Approaching Muhammad Like an Ancient

The Unseen Realm

When we look at Islam’s most trusted sources today, it is easy to read them like the modern people that we are. It’s slightly harder to read the sources like Islamic scholars in the Middle Ages (or that almost all of them do even now). It’s harder still to read the sources like the people of Muhammad’s day would have. I suggest, however, that we need to look at Islam with ancient eyes, with eyes and a mind trained by an understanding of how people of Arabia would have thought in AD 710, in AD 1, and even in 1500 BC, at the time of Moses. This is the context of all of the things that are going on in the foundation of Islam, and if you don’t know this context, you miss most of what is going on.

One of the most valuable and approachable resources for getting into the heads of ancient people is Dr. Michael Heiser’s book, The Unseen Realm. Even though it’s written from a Christian viewpoint, it contains a good presentation of what ancient Jews were thinking, in contrast to their pagan neighbors. I really encourage everyone to read this book.

The so-called Age of Reason has really interfered with our ability to understand ancient people (and it is not a coincidence that all the modern “spiritualist” and occult movements had their roots at the same time). The Enlightenment forcefully removed the understanding of all the history that had come before, imposing a new belief structure on it, and so reduced the beliefs of the ancient pagans to mere superstitions to be indulged–all while busily spinning new religious frameworks that the people who were building them could not even see. I would like to suggest that if you force a post-Enlightenment view on the ancient world, you cannot come away with a correct idea of who they were or what they were doing, regardless of what you yourself believe.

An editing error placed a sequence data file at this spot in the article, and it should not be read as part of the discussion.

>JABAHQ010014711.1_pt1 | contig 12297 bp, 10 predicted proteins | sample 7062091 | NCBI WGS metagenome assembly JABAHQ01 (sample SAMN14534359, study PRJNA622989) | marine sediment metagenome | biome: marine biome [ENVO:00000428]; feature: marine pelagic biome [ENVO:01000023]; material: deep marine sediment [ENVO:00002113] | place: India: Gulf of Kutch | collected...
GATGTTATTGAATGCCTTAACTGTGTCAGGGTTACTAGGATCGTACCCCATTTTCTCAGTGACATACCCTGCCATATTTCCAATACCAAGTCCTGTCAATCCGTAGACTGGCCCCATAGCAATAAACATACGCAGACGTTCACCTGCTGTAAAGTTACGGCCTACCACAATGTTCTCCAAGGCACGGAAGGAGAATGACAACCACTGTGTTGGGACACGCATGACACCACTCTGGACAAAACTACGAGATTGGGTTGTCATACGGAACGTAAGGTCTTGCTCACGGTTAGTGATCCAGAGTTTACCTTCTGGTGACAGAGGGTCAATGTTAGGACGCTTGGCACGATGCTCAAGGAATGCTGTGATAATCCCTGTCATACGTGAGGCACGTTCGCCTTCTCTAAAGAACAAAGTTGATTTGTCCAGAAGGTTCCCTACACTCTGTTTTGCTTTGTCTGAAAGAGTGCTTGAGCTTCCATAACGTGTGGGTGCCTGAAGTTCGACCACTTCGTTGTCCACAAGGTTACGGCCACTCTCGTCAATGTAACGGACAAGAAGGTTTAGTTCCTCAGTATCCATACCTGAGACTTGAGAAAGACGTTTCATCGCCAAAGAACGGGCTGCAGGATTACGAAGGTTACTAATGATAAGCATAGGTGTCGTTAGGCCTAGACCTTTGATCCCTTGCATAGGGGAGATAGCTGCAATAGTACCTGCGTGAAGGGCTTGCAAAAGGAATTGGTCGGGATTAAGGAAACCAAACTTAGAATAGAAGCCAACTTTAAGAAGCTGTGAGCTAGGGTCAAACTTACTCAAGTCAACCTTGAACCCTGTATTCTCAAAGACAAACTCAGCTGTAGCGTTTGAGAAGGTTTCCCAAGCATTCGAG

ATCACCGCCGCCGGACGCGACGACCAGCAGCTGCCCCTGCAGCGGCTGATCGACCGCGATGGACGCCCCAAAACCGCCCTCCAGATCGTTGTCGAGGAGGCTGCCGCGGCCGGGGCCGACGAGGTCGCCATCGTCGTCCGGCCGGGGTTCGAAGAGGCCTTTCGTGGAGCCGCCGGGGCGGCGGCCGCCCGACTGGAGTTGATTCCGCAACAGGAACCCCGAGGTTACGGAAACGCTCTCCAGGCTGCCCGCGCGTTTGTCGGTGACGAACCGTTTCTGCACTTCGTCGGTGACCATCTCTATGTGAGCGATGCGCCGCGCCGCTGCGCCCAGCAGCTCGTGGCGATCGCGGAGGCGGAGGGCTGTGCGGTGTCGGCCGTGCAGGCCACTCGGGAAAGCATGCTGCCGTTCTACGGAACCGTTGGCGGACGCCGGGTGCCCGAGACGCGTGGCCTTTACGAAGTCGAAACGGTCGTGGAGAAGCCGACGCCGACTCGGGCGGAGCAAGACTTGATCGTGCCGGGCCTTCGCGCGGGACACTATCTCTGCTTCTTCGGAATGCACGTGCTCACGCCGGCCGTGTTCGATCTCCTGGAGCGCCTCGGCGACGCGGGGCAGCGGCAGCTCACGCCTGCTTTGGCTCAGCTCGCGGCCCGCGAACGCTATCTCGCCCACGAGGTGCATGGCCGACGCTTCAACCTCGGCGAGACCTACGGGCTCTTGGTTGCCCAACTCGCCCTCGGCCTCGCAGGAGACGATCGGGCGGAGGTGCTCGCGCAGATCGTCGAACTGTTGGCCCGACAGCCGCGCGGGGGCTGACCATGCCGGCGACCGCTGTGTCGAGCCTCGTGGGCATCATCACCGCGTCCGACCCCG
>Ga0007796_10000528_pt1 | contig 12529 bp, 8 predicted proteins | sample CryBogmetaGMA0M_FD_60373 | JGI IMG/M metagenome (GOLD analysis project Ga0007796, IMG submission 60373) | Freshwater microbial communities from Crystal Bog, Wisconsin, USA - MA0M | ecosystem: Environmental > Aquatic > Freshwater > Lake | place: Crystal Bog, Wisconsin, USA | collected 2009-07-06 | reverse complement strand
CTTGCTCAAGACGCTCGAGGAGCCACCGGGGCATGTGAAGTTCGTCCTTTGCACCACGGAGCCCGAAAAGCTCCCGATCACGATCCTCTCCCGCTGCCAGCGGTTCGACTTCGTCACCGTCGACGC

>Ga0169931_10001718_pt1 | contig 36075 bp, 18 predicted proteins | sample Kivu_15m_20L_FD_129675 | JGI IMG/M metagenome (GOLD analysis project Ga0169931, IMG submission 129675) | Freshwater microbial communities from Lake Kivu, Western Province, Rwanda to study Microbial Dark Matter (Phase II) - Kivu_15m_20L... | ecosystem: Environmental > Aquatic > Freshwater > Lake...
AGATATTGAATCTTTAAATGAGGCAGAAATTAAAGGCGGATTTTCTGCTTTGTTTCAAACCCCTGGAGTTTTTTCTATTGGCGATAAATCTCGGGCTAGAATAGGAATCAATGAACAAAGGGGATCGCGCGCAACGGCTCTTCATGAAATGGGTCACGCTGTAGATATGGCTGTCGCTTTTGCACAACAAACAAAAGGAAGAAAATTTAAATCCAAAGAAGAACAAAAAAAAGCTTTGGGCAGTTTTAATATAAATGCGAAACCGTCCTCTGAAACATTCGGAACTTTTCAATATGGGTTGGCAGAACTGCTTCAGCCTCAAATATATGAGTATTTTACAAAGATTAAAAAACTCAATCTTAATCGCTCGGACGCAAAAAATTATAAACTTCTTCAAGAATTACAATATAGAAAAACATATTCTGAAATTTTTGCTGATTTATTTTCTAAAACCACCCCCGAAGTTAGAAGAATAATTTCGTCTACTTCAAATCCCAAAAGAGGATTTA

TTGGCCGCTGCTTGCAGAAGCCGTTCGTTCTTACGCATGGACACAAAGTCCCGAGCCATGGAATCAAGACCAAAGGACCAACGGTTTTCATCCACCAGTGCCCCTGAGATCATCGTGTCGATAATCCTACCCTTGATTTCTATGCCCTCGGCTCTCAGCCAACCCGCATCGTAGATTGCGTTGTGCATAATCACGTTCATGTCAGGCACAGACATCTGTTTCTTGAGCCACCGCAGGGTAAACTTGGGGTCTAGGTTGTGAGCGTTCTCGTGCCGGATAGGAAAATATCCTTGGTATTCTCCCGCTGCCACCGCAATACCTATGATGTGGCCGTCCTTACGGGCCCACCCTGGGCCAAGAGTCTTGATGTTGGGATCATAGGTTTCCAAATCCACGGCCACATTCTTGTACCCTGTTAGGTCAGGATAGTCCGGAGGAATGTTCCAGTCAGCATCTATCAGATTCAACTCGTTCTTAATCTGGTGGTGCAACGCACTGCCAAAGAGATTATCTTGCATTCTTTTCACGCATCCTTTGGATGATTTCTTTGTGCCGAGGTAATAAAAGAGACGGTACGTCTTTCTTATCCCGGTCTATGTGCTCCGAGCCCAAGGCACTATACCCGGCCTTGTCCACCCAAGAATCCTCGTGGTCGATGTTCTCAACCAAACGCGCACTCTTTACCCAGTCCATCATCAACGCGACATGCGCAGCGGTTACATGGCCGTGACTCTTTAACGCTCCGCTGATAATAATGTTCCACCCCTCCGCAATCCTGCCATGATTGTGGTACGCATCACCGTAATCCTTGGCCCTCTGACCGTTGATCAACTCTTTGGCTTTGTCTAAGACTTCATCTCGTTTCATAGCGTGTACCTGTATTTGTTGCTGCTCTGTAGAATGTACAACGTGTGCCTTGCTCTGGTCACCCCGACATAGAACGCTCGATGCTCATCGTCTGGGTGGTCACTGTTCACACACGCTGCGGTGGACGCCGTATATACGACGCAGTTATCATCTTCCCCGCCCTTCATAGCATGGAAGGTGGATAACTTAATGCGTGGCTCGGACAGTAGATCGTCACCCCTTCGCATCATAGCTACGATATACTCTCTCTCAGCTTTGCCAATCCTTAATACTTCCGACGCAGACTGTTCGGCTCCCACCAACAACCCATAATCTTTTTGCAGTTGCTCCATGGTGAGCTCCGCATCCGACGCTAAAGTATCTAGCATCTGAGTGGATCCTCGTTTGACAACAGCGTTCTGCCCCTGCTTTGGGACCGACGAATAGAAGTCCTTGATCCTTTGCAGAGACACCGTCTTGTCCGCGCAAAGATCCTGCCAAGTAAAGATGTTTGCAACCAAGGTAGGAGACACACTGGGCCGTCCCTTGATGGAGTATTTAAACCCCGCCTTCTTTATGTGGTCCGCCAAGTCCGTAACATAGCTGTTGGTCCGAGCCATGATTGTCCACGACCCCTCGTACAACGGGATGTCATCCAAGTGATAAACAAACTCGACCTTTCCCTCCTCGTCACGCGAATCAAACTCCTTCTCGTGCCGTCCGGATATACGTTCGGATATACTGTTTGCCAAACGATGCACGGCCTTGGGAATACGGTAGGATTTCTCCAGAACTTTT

Please don’t be put off by Heiser’s rather obstinate use of the word “gods” for all immortal beings. The word “god” has its origin in Proto-Indo-European, and it is linked to the word “to pour out”–“gods” were those to whom libations were made (drinks were poured out), which among the pagan Indo-Europeans would include all nonmaterial beings, from ancestral spirits to house spirits to deities. So Heiser is strictly correct in his usage–it really does have a one-to-one correspondence with all the meanings of elohim, the non-specific plural word. However, the word “gods” really has a different meaning to us today because of our long contact with monotheistic faiths, so I dislike trying to move “god” into the much less restrictive ancient meaning because it’s very hard for it to shake the modern view, which causes constant confusion.

Though I had personally absorbed a lot of the ancient ways of thinking through my own exposure to ancient writing, I still learned a good deal more from Dr. Heiser, and I find him to be extremely digestible for laypeople. While I do not agree with all of Dr. Heiser’s conclusions vis-a-vis the Bible, God himself, and the future after the Day of Resurrection-, I do think that his presentation will really help your approach to sources that are rooted in ancient thought.

Author: Marya Harb